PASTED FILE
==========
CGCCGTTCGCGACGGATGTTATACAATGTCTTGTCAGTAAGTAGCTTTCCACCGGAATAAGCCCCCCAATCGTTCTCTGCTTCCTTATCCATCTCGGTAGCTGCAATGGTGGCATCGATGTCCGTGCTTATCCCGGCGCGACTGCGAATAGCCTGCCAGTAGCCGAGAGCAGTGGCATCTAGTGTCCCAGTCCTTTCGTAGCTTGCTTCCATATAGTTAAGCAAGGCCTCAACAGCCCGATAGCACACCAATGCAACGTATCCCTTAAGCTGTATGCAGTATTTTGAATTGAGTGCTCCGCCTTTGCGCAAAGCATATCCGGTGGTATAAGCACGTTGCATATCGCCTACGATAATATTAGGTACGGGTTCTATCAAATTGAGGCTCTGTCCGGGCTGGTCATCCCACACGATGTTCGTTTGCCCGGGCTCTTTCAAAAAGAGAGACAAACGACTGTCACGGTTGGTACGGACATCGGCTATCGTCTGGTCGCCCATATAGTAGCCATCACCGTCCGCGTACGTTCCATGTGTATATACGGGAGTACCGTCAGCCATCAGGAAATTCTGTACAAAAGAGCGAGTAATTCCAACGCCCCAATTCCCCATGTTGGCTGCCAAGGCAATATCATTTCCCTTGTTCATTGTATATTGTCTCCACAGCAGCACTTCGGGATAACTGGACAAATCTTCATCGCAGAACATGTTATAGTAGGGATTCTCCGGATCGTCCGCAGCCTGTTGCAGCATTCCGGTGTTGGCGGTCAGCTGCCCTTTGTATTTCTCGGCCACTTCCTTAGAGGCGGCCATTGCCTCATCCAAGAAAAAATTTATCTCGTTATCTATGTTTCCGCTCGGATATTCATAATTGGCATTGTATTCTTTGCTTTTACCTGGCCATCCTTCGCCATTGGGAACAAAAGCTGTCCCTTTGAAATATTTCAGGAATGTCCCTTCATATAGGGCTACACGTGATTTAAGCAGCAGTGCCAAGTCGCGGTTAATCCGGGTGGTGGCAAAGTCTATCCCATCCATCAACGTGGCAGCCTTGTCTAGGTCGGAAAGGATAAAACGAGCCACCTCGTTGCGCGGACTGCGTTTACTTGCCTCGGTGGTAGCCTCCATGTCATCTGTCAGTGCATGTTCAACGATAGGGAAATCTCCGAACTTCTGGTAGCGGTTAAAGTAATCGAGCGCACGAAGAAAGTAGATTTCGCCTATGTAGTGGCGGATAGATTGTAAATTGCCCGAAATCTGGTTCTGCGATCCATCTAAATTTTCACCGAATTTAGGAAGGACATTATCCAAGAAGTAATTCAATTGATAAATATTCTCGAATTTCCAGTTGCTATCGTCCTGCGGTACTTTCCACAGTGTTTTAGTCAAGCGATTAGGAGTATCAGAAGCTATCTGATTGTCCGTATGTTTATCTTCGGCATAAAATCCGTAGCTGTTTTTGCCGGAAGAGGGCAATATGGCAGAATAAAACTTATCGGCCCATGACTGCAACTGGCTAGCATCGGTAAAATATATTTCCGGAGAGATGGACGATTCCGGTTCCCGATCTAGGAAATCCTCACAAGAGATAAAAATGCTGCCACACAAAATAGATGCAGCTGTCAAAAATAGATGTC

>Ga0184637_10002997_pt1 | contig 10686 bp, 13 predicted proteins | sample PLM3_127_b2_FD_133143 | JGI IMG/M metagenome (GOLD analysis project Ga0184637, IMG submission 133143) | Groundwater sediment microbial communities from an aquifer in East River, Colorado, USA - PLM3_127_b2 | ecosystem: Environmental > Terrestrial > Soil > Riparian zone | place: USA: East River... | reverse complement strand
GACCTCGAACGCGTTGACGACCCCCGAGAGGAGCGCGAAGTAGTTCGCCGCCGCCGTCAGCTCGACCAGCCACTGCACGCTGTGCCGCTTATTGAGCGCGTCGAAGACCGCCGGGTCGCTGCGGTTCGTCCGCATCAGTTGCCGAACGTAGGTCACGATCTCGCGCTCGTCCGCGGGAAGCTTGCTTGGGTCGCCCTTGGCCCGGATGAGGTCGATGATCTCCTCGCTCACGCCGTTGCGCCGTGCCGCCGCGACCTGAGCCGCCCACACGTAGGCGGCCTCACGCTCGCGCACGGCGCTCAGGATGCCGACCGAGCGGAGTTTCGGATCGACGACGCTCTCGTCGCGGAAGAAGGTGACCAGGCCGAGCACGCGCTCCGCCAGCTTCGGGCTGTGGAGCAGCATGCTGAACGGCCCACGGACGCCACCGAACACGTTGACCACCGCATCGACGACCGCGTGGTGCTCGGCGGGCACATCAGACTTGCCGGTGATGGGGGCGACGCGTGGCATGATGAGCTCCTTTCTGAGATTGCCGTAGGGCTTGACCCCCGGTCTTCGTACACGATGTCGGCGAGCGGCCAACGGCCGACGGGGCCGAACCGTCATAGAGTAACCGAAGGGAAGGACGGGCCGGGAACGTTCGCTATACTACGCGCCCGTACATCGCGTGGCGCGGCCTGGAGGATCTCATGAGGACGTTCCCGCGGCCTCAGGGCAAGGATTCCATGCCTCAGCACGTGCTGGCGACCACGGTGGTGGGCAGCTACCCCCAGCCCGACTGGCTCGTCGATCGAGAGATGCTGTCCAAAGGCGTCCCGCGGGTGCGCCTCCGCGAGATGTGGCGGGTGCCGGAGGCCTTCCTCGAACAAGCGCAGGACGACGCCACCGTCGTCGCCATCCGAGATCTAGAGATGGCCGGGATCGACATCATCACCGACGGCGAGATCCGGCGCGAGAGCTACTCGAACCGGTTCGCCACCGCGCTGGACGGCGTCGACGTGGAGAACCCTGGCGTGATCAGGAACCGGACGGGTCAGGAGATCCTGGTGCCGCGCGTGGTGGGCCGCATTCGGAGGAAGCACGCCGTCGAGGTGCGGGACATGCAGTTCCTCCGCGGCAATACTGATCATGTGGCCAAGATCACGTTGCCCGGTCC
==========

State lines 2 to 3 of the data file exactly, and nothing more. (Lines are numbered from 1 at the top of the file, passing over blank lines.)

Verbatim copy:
>Ga0184637_10002997_pt1 | contig 10686 bp, 13 predicted proteins | sample PLM3_127_b2_FD_133143 | JGI IMG/M metagenome (GOLD analysis project Ga0184637, IMG submission 133143) | Groundwater sediment microbial communities from an aquifer in East River, Colorado, USA - PLM3_127_b2 | ecosystem: Environmental > Terrestrial > Soil > Riparian zone | place: USA: East River... | reverse complement strand
GACCTCGAACGCGTTGACGACCCCCGAGAGGAGCGCGAAGTAGTTCGCCGCCGCCGTCAGCTCGACCAGCCACTGCACGCTGTGCCGCTTATTGAGCGCGTCGAAGACCGCCGGGTCGCTGCGGTTCGTCCGCATCAGTTGCCGAACGTAGGTCACGATCTCGCGCTCGTCCGCGGGAAGCTTGCTTGGGTCGCCCTTGGCCCGGATGAGGTCGATGATCTCCTCGCTCACGCCGTTGCGCCGTGCCGCCGCGACCTGAGCCGCCCACACGTAGGCGGCCTCACGCTCGCGCACGGCGCTCAGGATGCCGACCGAGCGGAGTTTCGGATCGACGACGCTCTCGTCGCGGAAGAAGGTGACCAGGCCGAGCACGCGCTCCGCCAGCTTCGGGCTGTGGAGCAGCATGCTGAACGGCCCACGGACGCCACCGAACACGTTGACCACCGCATCGACGACCGCGTGGTGCTCGGCGGGCACATCAGACTTGCCGGTGATGGGGGCGACGCGTGGCATGATGAGCTCCTTTCTGAGATTGCCGTAGGGCTTGACCCCCGGTCTTCGTACACGATGTCGGCGAGCGGCCAACGGCCGACGGGGCCGAACCGTCATAGAGTAACCGAAGGGAAGGACGGGCCGGGAACGTTCGCTATACTACGCGCCCGTACATCGCGTGGCGCGGCCTGGAGGATCTCATGAGGACGTTCCCGCGGCCTCAGGGCAAGGATTCCATGCCTCAGCACGTGCTGGCGACCACGGTGGTGGGCAGCTACCCCCAGCCCGACTGGCTCGTCGATCGAGAGATGCTGTCCAAAGGCGTCCCGCGGGTGCGCCTCCGCGAGATGTGGCGGGTGCCGGAGGCCTTCCTCGAACAAGCGCAGGACGACGCCACCGTCGTCGCCATCCGAGATCTAGAGATGGCCGGGATCGACATCATCACCGACGGCGAGATCCGGCGCGAGAGCTACTCGAACCGGTTCGCCACCGCGCTGGACGGCGTCGACGTGGAGAACCCTGGCGTGATCAGGAACCGGACGGGTCAGGAGATCCTGGTGCCGCGCGTGGTGGGCCGCATTCGGAGGAAGCACGCCGTCGAGGTGCGGGACATGCAGTTCCTCCGCGGCAATACTGATCATGTGGCCAAGATCACGTTGCCCGGTCC